After making the decision to become familiar with the the WordPress block editor, and learning a bit about disabling and customizing blocks, I decided I would get familiar with the block editor by using it. So, I added my code to my functions file to remove certain blocks on this site, disabled the Classic Editor plugin, and checked out a previous post to compare.
What’s the difference?
After I made the switch, all content of any post made with the Classic editor will be placed inside a classic block. You have the option of converting the post to blocks or leaving it as is.
At first, when I clicked this it did nothing. This is because I had used
<code> in my post and the editor read it as a code block (a block type I didn’t have enabled). I added the
core/code line to my block filter and it worked just fine. The editor converted all paragraphs, headings, code, and images to the appropriate block types as expected. Nice!
My first post
Since everything seemed fine, I decided to write this post in the block editor. Besides the obvious, these are a few things I’ve noticed so far:
- I didn’t have theme support enabled via the html5 filter for the site so I wasn’t styling
figcaptionin my CSS. The block editor uses the figure element so I had to add that to my CSS beside the old
.wp-captionclass WordPress generated.
- The code now has block styles/classes added. (For now, I’m dequeuing the block editor CSS.)
- If you want the “Use Theme Style” preference to work (backend style mimics the front) use the editor style feature as before with Classic. (This seems to be a big selling point for the editor, unsure how deep into customizing I’ll get but I’ll likely create a similar experience for clients.)
- I can use markdown in the editor which is pretty nice as I use iA Writer.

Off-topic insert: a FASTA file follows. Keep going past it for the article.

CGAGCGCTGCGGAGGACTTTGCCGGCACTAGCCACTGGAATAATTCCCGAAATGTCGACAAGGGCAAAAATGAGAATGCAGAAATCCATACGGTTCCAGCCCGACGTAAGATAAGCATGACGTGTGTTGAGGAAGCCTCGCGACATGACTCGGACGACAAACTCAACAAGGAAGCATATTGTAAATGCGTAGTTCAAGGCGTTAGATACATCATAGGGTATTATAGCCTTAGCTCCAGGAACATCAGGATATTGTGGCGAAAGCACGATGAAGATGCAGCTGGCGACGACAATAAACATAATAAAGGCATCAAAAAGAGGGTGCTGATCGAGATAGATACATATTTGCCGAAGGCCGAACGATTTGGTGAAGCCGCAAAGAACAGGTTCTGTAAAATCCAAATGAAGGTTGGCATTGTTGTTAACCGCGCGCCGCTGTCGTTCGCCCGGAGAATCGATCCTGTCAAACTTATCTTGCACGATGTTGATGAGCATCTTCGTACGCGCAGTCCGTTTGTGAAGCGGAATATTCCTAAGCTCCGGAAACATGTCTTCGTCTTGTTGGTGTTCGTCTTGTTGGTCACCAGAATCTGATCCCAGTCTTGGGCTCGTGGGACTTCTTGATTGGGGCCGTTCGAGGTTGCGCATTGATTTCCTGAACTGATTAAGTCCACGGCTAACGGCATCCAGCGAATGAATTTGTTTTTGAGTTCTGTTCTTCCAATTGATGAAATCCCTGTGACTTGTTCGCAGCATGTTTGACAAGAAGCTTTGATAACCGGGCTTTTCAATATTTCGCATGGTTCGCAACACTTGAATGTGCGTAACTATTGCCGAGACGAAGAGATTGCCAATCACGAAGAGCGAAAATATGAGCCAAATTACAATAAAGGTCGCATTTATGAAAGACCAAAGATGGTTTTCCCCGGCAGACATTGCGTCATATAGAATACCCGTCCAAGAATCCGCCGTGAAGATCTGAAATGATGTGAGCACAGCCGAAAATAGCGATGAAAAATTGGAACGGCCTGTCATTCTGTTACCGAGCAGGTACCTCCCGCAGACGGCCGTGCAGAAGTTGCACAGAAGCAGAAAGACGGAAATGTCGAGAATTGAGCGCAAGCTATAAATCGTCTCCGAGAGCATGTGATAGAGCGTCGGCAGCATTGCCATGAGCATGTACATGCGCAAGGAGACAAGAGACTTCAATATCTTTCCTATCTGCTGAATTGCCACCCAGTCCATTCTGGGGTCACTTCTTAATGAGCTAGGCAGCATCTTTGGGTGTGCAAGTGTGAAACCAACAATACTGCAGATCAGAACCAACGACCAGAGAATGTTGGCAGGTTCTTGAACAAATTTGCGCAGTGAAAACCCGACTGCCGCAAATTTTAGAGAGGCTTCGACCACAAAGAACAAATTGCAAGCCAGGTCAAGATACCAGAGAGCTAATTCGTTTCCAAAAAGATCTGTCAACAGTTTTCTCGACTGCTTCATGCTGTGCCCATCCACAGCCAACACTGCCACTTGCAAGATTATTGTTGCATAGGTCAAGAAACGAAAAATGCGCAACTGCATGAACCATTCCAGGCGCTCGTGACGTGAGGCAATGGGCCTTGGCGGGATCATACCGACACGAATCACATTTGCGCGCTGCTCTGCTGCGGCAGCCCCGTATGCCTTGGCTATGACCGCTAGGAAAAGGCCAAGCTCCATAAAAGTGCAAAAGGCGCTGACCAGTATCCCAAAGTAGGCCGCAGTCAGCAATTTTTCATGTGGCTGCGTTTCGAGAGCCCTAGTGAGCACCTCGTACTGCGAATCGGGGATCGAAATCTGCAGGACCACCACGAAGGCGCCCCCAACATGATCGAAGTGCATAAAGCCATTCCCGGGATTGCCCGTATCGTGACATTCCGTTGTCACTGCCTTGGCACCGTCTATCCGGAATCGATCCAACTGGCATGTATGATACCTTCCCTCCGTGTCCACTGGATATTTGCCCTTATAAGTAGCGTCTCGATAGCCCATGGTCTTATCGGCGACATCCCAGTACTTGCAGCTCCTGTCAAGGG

- The slash command to quickly insert blocks seems helpful.
- The toolbar often gets in the way when you want to read the previous block. Pressing escape (select mode), clicking outside the block, or moving it to the top (a preference) may help.
- I like the updated, cleaner look and the improved writing experience (especially full screen). Although, at the moment, the editor screen feels disconnected from the rest of the WordPress interface.
- I had the editor get stuck in “updating…” mode locally once. The auto-save saved the revision.
Obviously, these aren’t all the differences between the editors. Just a few items I wanted to make note of.
All the Blocks
I decided to disable my block filter and leave all the blocks enabled for now. If I don’t like them I’ll either only allow approved blocks or just turn them off via the Block Manager. Either way this will give me a good opportunity to test the full suite of blocks in the current editor and future updates.
A quick word of caution
I’ve heard horror stories about making the switch but it worked just fine for this site. That said, this site is a simple blog with no custom fields, shortcodes, or plugins altering the content. I would not recommend making the switch without testing. I even pulled my site down locally to test before making the swap live.
I’ll update this post if there’s anything new (to me) to report but in the meantime, I’ll continue exploring the editor and making sure I’m not missing anything before moving onto building a site using Advanced Custom Fields blocks.
If you have any tips or tricks feel free to share! I’m still learning.